This equalizer. Well does what's the name says it equalizes everything. One of the things that I have learned through Editing is that I can explain to you the numbers I can explain to you what it means. I can use tinny. I can use Basey all of these terms, all this jargon, but it won't stick until you actually experiment by going in saying some silly phrase recorded and then edit with your IQ, listen to each frequency. What do they do? How do they change the sound you have to experiment, experiment, experiment, experiment. It's the only way you can actually learn what each slider does. You have to listen to the changes you have to put out your ears to the test.

(13m 26s):
In this section of the podcast, I'm going to do some edits, do an audio sample. I'm going to showcase the raw audio. First. She sells sea shells by the seashore. The shells she sells are seashells. I'm sure. Now we're going to add some compression. This brings up all the quiet parts and brings down all the loud parts. She sells sea shells by the sea shore. The shells she sells are seashells. I'm sure. Now we're going to use a DSR on the raw audio. This brings down the harsh S sounds. She sells sea shells by the seashore. The shells she sells are seashells. I'm sure this next edit is going to be using a high pass or a low cut.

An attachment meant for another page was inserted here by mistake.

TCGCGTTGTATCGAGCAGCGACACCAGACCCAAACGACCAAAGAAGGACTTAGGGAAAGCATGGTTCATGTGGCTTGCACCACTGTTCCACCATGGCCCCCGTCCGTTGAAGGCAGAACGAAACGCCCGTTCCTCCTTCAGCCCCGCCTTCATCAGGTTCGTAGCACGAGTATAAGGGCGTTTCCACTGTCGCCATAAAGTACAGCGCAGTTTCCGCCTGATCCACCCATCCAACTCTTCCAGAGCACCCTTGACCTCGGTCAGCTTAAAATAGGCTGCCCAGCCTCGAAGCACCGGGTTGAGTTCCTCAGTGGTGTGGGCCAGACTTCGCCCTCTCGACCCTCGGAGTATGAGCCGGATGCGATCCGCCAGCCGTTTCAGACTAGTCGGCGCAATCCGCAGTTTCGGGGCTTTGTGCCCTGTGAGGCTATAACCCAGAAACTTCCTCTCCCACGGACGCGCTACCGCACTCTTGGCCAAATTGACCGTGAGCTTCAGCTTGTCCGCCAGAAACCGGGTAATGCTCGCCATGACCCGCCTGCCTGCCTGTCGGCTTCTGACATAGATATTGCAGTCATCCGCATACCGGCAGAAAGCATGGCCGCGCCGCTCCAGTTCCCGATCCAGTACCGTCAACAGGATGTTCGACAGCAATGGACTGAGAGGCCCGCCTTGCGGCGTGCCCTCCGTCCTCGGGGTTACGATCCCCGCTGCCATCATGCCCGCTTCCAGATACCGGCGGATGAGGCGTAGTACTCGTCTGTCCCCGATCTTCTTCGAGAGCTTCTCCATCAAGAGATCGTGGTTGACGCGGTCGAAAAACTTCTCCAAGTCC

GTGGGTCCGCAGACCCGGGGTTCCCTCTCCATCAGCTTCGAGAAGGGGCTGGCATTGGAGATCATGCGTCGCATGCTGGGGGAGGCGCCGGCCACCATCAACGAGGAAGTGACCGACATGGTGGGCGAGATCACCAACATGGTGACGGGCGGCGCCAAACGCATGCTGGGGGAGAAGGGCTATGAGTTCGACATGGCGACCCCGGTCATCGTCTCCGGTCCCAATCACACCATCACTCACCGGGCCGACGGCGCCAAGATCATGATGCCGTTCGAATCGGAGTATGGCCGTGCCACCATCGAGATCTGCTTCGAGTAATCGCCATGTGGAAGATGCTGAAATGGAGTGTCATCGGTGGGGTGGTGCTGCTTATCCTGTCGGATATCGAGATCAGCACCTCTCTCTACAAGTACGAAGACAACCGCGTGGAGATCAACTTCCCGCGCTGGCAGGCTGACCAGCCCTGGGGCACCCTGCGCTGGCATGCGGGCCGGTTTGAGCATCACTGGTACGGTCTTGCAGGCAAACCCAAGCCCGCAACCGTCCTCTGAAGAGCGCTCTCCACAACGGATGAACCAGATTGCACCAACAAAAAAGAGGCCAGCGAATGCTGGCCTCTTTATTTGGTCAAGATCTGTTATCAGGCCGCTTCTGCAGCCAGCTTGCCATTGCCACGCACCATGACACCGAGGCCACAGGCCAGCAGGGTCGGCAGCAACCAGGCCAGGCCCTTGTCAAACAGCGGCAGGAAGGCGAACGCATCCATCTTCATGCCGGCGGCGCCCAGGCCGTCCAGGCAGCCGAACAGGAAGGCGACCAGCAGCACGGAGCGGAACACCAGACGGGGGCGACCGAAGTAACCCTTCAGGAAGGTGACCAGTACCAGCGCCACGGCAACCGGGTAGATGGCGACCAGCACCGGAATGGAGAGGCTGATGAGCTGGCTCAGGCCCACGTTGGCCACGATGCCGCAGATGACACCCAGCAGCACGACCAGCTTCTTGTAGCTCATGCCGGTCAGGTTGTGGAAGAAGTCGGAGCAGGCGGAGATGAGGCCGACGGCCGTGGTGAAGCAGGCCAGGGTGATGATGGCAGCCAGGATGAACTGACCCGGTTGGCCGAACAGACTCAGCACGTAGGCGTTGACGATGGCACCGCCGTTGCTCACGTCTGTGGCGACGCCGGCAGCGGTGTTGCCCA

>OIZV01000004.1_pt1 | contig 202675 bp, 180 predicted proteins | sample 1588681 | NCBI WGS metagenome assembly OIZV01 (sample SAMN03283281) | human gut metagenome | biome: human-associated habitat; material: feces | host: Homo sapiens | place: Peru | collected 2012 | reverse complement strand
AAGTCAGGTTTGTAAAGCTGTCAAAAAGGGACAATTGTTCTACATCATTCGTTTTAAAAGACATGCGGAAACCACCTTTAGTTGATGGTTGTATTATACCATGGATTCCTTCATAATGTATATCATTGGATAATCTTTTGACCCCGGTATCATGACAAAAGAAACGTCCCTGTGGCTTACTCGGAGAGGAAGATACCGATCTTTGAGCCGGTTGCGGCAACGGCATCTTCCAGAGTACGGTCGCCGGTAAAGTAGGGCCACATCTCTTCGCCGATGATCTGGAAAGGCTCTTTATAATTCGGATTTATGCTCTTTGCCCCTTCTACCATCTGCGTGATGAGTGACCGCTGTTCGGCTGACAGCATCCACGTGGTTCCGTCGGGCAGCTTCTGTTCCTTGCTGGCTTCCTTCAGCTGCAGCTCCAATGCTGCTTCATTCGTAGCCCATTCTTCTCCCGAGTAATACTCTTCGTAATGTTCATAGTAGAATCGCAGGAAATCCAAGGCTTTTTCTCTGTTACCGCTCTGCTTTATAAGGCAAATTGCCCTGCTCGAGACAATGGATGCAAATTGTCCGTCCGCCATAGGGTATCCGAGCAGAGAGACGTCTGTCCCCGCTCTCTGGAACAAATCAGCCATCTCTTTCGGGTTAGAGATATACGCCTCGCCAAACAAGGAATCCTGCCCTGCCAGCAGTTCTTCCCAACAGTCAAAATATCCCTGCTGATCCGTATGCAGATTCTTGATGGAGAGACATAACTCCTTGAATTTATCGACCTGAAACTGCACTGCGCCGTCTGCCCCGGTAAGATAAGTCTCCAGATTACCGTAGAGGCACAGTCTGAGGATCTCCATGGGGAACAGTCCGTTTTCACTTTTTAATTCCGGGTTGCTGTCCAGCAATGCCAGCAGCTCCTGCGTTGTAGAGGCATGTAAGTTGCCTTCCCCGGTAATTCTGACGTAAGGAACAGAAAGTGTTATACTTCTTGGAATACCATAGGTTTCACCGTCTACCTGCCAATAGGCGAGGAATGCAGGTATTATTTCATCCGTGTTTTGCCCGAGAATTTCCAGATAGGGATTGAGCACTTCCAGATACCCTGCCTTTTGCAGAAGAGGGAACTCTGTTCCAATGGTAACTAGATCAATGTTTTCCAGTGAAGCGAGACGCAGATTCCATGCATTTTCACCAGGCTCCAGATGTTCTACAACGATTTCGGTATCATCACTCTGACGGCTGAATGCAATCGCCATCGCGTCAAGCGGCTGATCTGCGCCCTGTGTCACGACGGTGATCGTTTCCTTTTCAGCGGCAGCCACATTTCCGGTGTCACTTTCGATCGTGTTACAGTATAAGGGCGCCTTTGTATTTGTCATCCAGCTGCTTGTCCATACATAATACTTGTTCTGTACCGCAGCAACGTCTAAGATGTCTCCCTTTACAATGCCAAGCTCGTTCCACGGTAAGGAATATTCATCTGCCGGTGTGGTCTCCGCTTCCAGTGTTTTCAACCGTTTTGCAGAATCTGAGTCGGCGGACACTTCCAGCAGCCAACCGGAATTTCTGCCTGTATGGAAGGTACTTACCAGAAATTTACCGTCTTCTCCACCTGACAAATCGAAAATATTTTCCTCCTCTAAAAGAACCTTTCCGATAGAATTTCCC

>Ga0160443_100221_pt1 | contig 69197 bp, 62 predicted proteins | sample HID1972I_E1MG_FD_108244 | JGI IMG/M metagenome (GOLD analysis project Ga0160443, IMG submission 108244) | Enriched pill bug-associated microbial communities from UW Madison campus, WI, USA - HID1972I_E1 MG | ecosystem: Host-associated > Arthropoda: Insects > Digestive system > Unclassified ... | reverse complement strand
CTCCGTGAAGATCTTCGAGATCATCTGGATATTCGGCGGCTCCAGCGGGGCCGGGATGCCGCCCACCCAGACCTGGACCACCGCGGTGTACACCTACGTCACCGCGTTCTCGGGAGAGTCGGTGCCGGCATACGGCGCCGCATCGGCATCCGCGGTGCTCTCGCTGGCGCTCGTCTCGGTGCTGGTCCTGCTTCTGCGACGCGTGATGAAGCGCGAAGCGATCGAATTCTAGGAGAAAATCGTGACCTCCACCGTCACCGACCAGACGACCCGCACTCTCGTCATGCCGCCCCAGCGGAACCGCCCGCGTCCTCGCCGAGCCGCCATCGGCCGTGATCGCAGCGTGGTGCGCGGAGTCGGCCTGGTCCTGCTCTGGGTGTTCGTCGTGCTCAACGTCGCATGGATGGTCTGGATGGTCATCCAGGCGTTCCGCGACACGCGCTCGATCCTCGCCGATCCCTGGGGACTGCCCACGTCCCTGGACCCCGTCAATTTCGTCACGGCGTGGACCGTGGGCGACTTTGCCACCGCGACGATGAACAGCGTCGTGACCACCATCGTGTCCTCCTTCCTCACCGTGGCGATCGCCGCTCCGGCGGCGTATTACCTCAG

(14m 9s):
This allows the high end frequencies of an Audio to come through. She sells sea shells by the seashore. The shells she sells are seashells. I'm sure by contrast, a low pass high cut filter brings out the lower frequencies of an Audio. She sells sea shells by the seashore, the shelf, she fells our seashells I'm sure. And for the last example, this Audio has gone through the full editing process. She sells sea shells by the sea shore. The shells she sells are seashells. I'm sure with her, those examples, you have a better understanding how those filters and modifications work at this point.

(14m 50s):